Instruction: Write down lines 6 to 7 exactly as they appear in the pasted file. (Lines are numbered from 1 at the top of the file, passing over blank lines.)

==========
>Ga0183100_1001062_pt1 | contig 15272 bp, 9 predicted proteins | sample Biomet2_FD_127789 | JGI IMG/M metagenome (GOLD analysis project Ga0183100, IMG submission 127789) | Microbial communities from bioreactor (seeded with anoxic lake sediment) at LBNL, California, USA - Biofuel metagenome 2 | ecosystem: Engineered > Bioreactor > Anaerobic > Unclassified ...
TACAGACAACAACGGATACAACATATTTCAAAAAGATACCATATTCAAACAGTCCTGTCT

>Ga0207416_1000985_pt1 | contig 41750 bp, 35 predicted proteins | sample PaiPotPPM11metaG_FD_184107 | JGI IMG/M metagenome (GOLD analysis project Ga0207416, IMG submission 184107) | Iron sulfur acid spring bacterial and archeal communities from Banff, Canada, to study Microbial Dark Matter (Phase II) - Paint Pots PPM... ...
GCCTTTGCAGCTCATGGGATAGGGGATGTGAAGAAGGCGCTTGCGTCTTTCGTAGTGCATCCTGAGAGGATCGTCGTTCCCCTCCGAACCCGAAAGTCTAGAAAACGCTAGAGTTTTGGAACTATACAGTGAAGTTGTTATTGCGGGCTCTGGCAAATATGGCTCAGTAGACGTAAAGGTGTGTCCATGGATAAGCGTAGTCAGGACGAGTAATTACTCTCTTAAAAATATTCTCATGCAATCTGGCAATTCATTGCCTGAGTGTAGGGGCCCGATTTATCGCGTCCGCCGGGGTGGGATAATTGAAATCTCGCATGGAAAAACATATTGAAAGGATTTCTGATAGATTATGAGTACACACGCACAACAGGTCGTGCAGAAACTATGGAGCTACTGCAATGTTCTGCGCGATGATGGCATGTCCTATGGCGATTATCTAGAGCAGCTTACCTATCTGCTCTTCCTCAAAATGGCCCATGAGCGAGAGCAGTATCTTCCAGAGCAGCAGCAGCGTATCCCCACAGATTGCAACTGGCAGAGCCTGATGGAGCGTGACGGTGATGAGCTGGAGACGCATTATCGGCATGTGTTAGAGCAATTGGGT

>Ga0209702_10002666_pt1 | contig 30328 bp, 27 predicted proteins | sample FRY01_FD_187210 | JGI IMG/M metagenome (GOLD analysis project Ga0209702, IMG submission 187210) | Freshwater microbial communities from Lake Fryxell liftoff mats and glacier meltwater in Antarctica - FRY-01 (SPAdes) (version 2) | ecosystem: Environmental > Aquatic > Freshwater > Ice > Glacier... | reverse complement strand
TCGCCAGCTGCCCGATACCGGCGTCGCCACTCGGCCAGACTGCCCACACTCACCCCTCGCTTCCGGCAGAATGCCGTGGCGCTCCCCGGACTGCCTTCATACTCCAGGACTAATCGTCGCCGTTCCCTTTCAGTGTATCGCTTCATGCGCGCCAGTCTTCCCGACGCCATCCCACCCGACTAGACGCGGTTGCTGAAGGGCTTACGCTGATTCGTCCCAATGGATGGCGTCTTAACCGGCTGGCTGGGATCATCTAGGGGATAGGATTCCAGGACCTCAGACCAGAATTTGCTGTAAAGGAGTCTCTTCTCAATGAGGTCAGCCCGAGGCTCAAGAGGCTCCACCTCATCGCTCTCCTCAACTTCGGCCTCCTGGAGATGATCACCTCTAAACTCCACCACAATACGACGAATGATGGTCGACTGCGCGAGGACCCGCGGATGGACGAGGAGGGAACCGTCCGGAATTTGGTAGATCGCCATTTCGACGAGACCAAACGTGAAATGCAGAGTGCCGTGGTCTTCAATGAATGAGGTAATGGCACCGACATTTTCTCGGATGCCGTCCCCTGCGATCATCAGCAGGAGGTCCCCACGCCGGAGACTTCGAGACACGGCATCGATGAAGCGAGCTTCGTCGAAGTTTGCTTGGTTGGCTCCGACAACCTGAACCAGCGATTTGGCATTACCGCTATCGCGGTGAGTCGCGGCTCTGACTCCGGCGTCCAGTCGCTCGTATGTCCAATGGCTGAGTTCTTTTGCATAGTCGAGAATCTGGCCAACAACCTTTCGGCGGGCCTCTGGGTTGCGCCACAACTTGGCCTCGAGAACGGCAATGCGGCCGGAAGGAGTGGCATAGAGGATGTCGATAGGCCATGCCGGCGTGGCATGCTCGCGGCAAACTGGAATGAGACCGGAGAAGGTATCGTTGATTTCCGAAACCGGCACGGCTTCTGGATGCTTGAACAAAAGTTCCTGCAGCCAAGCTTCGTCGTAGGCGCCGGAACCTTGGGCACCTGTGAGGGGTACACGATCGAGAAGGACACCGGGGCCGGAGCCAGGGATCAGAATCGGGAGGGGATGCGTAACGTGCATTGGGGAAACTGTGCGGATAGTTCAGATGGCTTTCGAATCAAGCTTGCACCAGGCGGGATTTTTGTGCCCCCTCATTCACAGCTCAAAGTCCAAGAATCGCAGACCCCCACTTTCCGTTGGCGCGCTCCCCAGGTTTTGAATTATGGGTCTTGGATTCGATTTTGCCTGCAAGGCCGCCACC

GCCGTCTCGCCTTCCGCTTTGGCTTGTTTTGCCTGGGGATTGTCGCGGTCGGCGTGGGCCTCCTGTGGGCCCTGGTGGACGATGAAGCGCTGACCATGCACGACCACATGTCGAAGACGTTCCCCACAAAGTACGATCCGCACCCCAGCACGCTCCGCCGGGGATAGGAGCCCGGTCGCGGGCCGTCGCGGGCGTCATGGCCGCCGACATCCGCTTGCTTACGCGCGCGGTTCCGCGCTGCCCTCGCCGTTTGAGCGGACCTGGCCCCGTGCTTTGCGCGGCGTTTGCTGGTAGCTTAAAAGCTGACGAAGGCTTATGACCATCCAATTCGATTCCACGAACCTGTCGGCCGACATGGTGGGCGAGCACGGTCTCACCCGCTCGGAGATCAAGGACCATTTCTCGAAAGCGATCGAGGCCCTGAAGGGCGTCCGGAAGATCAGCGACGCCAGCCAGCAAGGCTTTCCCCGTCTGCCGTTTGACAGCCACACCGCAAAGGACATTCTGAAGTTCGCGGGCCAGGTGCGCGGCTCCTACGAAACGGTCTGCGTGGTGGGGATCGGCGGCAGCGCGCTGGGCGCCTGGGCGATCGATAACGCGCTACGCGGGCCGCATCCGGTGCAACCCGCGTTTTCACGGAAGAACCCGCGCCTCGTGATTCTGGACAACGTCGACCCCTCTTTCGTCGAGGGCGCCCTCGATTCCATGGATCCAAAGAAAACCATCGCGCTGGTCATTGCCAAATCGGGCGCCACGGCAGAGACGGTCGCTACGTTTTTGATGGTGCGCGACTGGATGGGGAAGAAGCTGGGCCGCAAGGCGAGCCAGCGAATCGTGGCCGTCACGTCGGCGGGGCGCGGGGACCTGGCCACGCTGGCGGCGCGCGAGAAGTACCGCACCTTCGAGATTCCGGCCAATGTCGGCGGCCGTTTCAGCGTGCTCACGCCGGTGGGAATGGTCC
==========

TCGCCAGCTGCCCGATACCGGCGTCGCCACTCGGCCAGACTGCCCACACTCACCCCTCGCTTCCGGCAGAATGCCGTGGCGCTCCCCGGACTGCCTTCATACTCCAGGACTAATCGTCGCCGTTCCCTTTCAGTGTATCGCTTCATGCGCGCCAGTCTTCCCGACGCCATCCCACCCGACTAGACGCGGTTGCTGAAGGGCTTACGCTGATTCGTCCCAATGGATGGCGTCTTAACCGGCTGGCTGGGATCATCTAGGGGATAGGATTCCAGGACCTCAGACCAGAATTTGCTGTAAAGGAGTCTCTTCTCAATGAGGTCAGCCCGAGGCTCAAGAGGCTCCACCTCATCGCTCTCCTCAACTTCGGCCTCCTGGAGATGATCACCTCTAAACTCCACCACAATACGACGAATGATGGTCGACTGCGCGAGGACCCGCGGATGGACGAGGAGGGAACCGTCCGGAATTTGGTAGATCGCCATTTCGACGAGACCAAACGTGAAATGCAGAGTGCCGTGGTCTTCAATGAATGAGGTAATGGCACCGACATTTTCTCGGATGCCGTCCCCTGCGATCATCAGCAGGAGGTCCCCACGCCGGAGACTTCGAGACACGGCATCGATGAAGCGAGCTTCGTCGAAGTTTGCTTGGTTGGCTCCGACAACCTGAACCAGCGATTTGGCATTACCGCTATCGCGGTGAGTCGCGGCTCTGACTCCGGCGTCCAGTCGCTCGTATGTCCAATGGCTGAGTTCTTTTGCATAGTCGAGAATCTGGCCAACAACCTTTCGGCGGGCCTCTGGGTTGCGCCACAACTTGGCCTCGAGAACGGCAATGCGGCCGGAAGGAGTGGCATAGAGGATGTCGATAGGCCATGCCGGCGTGGCATGCTCGCGGCAAACTGGAATGAGACCGGAGAAGGTATCGTTGATTTCCGAAACCGGCACGGCTTCTGGATGCTTGAACAAAAGTTCCTGCAGCCAAGCTTCGTCGTAGGCGCCGGAACCTTGGGCACCTGTGAGGGGTACACGATCGAGAAGGACACCGGGGCCGGAGCCAGGGATCAGAATCGGGAGGGGATGCGTAACGTGCATTGGGGAAACTGTGCGGATAGTTCAGATGGCTTTCGAATCAAGCTTGCACCAGGCGGGATTTTTGTGCCCCCTCATTCACAGCTCAAAGTCCAAGAATCGCAGACCCCCACTTTCCGTTGGCGCGCTCCCCAGGTTTTGAATTATGGGTCTTGGATTCGATTTTGCCTGCAAGGCCGCCACC

GCCGTCTCGCCTTCCGCTTTGGCTTGTTTTGCCTGGGGATTGTCGCGGTCGGCGTGGGCCTCCTGTGGGCCCTGGTGGACGATGAAGCGCTGACCATGCACGACCACATGTCGAAGACGTTCCCCACAAAGTACGATCCGCACCCCAGCACGCTCCGCCGGGGATAGGAGCCCGGTCGCGGGCCGTCGCGGGCGTCATGGCCGCCGACATCCGCTTGCTTACGCGCGCGGTTCCGCGCTGCCCTCGCCGTTTGAGCGGACCTGGCCCCGTGCTTTGCGCGGCGTTTGCTGGTAGCTTAAAAGCTGACGAAGGCTTATGACCATCCAATTCGATTCCACGAACCTGTCGGCCGACATGGTGGGCGAGCACGGTCTCACCCGCTCGGAGATCAAGGACCATTTCTCGAAAGCGATCGAGGCCCTGAAGGGCGTCCGGAAGATCAGCGACGCCAGCCAGCAAGGCTTTCCCCGTCTGCCGTTTGACAGCCACACCGCAAAGGACATTCTGAAGTTCGCGGGCCAGGTGCGCGGCTCCTACGAAACGGTCTGCGTGGTGGGGATCGGCGGCAGCGCGCTGGGCGCCTGGGCGATCGATAACGCGCTACGCGGGCCGCATCCGGTGCAACCCGCGTTTTCACGGAAGAACCCGCGCCTCGTGATTCTGGACAACGTCGACCCCTCTTTCGTCGAGGGCGCCCTCGATTCCATGGATCCAAAGAAAACCATCGCGCTGGTCATTGCCAAATCGGGCGCCACGGCAGAGACGGTCGCTACGTTTTTGATGGTGCGCGACTGGATGGGGAAGAAGCTGGGCCGCAAGGCGAGCCAGCGAATCGTGGCCGTCACGTCGGCGGGGCGCGGGGACCTGGCCACGCTGGCGGCGCGCGAGAAGTACCGCACCTTCGAGATTCCGGCCAATGTCGGCGGCCGTTTCAGCGTGCTCACGCCGGTGGGAATGGTCC